What to do About Squatting and Knee Pain

While at the gym, I got some questions about knee pain and squatting.

I gave my typical answers but wanted to check my answers when I got home by looking at the research.

I dug into the research and here are a few things that I found. (It is great to do this again as it has been some time since I have done a post like this.)

How Deep to Squat with a Painful Knee?

What They Looked At

Medicine-Science-in-Sports-ExerciseThey looked at the knee forces in the tibiofemoral joint (the thigh bone moving on the shin bone) and the patellofemoral joint (knee cap on thigh bone) when it related to squatting.

What They Found

  • A parallel squat (thigh parallel to the floor) is recommended over a deep squat as the injury potential to the menisci and cruciate and collateral ligaments increases with a deep squat.
  • Quadriceps, hamstring, and gastrocnemius activity increased with knee flexion during the squat.
  • They recommended for the rehabilitation of the knee is movements be performed from 0 degrees to 50 degrees of knee flexion. Which they classified as a functional range of the knee.


The squat is safe for ligament injuries but when moving into a deep squat there is a great risk of injury to the inside of the joint and the ligaments. This needs to be considered when the knee is injured and in a knee rehabilitation situation. The cost/benefit needs to be considered for a healthy knee.

Where to get more information: Escamilla RF. (2001). Knee biomechanics of the dynamic squat exercise. Med Sci Sports Exerc. 2001 Jan;33(1):127-41.

What Happens to the Knee Joints when Squatting with Weight?

What They Looked At

JOSPTThis research looked at healthy adults that performed a single repetition bilateral squat with knee flexion reaching 90 degrees. They looked at the patellofemoral joint forces without external load and with external load (35% of the subject’s body weight.)

Fifteen healthy adults performed single-repetition squats to 90 degrees of knee flexion without an external load and with an external load.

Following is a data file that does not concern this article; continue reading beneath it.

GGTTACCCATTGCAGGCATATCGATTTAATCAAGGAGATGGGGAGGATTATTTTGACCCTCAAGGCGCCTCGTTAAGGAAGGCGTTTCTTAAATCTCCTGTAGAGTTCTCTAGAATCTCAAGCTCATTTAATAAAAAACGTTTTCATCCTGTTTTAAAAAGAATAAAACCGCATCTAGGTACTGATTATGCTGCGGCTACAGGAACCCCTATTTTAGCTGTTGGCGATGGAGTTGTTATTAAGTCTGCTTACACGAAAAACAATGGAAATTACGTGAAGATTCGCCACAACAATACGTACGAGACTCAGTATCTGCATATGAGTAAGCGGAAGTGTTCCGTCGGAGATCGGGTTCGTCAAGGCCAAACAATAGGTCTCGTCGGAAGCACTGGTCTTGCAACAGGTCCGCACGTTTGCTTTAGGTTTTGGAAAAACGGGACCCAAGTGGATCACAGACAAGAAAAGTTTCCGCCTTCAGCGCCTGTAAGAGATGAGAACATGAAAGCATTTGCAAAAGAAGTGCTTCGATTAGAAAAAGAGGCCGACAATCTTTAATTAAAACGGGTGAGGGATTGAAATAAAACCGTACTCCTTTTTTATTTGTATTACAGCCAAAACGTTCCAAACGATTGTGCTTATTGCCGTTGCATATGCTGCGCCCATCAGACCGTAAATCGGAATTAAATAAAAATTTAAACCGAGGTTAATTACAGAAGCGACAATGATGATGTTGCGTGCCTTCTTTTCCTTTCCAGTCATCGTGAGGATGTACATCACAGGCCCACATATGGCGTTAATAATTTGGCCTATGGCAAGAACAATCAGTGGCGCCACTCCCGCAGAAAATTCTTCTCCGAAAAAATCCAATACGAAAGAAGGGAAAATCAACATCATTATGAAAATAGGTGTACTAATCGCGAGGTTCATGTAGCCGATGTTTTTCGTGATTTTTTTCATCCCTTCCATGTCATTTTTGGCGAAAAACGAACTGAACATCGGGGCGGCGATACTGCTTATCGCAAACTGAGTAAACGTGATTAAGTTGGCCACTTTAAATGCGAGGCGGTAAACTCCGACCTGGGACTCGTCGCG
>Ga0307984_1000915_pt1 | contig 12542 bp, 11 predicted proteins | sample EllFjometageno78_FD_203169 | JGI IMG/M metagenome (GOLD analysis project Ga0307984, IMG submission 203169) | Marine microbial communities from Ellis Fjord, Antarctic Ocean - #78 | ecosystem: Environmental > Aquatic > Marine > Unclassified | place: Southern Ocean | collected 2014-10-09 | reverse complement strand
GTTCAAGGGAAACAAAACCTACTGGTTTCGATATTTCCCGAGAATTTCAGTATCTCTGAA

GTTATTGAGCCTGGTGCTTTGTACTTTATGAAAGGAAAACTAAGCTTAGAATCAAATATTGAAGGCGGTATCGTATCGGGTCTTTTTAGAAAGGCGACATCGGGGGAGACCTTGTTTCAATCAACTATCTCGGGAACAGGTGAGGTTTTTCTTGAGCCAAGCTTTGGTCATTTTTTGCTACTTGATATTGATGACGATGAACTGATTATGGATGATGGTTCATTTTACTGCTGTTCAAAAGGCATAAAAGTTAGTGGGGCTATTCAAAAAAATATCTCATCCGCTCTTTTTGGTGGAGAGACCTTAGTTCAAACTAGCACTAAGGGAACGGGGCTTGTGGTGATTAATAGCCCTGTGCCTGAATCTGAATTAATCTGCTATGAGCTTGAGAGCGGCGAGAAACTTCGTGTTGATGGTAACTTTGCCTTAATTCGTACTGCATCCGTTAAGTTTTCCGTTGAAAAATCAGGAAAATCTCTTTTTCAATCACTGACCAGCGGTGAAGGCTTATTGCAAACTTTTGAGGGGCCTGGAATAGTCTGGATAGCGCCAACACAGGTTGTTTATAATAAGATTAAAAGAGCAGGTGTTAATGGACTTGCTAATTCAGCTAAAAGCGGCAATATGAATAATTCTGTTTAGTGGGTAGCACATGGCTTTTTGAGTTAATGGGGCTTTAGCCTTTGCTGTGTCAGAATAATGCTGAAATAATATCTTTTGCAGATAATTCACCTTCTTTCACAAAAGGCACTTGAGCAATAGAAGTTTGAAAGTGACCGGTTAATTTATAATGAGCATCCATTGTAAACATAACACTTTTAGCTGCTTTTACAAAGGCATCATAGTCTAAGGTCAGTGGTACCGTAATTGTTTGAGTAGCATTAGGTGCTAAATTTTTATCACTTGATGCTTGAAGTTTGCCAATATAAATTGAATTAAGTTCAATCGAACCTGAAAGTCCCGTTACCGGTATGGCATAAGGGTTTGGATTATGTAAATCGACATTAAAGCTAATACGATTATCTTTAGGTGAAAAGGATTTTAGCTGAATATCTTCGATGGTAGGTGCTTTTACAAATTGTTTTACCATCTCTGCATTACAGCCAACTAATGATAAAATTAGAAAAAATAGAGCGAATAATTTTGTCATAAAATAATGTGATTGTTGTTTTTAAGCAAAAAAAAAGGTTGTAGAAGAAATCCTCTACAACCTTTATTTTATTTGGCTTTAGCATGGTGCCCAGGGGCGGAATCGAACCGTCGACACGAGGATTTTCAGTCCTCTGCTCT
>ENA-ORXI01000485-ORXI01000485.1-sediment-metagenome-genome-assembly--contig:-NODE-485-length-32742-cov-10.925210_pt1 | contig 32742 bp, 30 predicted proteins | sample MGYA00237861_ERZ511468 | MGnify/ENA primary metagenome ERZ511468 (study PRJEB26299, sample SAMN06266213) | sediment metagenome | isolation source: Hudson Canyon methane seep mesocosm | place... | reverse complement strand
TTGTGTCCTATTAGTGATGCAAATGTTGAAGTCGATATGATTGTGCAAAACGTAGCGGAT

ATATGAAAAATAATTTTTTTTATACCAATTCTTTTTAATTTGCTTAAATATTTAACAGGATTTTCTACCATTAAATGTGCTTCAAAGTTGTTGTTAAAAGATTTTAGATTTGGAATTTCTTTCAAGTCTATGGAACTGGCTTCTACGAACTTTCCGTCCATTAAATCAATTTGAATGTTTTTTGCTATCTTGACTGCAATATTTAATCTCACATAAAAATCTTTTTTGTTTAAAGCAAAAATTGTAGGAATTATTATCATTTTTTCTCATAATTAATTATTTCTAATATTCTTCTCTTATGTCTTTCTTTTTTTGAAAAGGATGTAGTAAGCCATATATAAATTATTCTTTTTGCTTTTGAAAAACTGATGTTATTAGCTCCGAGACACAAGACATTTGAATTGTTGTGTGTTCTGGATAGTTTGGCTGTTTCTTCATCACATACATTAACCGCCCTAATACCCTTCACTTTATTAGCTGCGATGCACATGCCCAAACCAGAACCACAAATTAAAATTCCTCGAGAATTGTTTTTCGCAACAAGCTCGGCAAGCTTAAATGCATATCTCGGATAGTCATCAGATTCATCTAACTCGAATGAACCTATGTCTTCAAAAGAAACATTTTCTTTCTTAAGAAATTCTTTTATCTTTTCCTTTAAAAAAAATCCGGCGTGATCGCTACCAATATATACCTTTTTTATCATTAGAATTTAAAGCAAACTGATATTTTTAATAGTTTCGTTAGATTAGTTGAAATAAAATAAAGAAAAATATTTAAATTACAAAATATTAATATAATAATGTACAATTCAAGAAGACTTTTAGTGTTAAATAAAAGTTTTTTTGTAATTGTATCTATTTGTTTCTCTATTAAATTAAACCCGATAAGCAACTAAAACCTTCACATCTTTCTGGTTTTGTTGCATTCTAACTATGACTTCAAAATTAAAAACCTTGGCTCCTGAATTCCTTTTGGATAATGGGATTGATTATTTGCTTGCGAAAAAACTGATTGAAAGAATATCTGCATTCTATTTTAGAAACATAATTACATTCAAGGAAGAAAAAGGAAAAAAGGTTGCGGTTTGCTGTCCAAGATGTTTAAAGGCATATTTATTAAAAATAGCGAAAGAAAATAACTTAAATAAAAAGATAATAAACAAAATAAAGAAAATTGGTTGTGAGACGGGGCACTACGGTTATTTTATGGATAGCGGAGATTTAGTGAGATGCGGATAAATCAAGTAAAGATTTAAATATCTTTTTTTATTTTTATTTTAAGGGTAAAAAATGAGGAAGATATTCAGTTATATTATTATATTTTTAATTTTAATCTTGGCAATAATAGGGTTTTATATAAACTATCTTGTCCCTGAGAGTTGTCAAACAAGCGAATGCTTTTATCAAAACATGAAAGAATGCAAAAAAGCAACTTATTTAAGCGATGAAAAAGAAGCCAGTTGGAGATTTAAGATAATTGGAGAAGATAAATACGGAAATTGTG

What They Found

  • Patellofemoral joint forces increased with knee flexion (increase in squat depth).
  • The addition of external load increased patellofemoral reaction forces.


If you have patellofemoral or anterior knee pain, you can decrease the stress on the joints by decreasing the squat depth and reducing or eliminating load.

Where to Get More Information: Wallace DA, Salem GJ, Salinas R, Powers CM. (2002). Patellofemoral joint kinetics while squatting with and without an external load. J Orthop Sports Phys Ther. 2002 Apr;32(4):141-8.

What Effect do Leg Exercises Have on the ACL?

This was a fascinating article with so much information.

What They Looked At

They looked at the research that was out there and reviewed it to see what it had to say about exercises and the forces they put on the ACL.

What They Found

  • There was a greater stress on the ACL during non-weight bearing exercises (seated knee extension without resistance) versus weight-bearing exercises (squatting).
  • ACL is loaded more during 10 to 50 degrees of knee flexion compared to 50 to 100 degrees.
  • Squatting with knees past the toes and heels off the ground leads to an increase in load on the ACL.


This is a great article. If you work with people with ACL injuries or you have one, I would suggest getting your hands on it. It highlights ACL stresses for leg extension, barbell squat, leg press, wall squat, single-leg squat, lunging, walking, and jumping.

Escamilla RF, Macleod TD, Wilk KE, Paulos L, Andrews JR. (2012). Anterior cruciate ligament strain and tensile forces for weight-bearing and non-weight-bearing exercises: a guide to exercise selection. J Orthop Sports Phys Ther. 2012 Mar;42(3):208-20. DOI: 10.2519/jospt.2012.3768. Epub 2012 Feb 29.

Lots of great research out there when it comes to squatting and its effect on knee pain.

Rick Kaselj, MS

Knee Pain Solved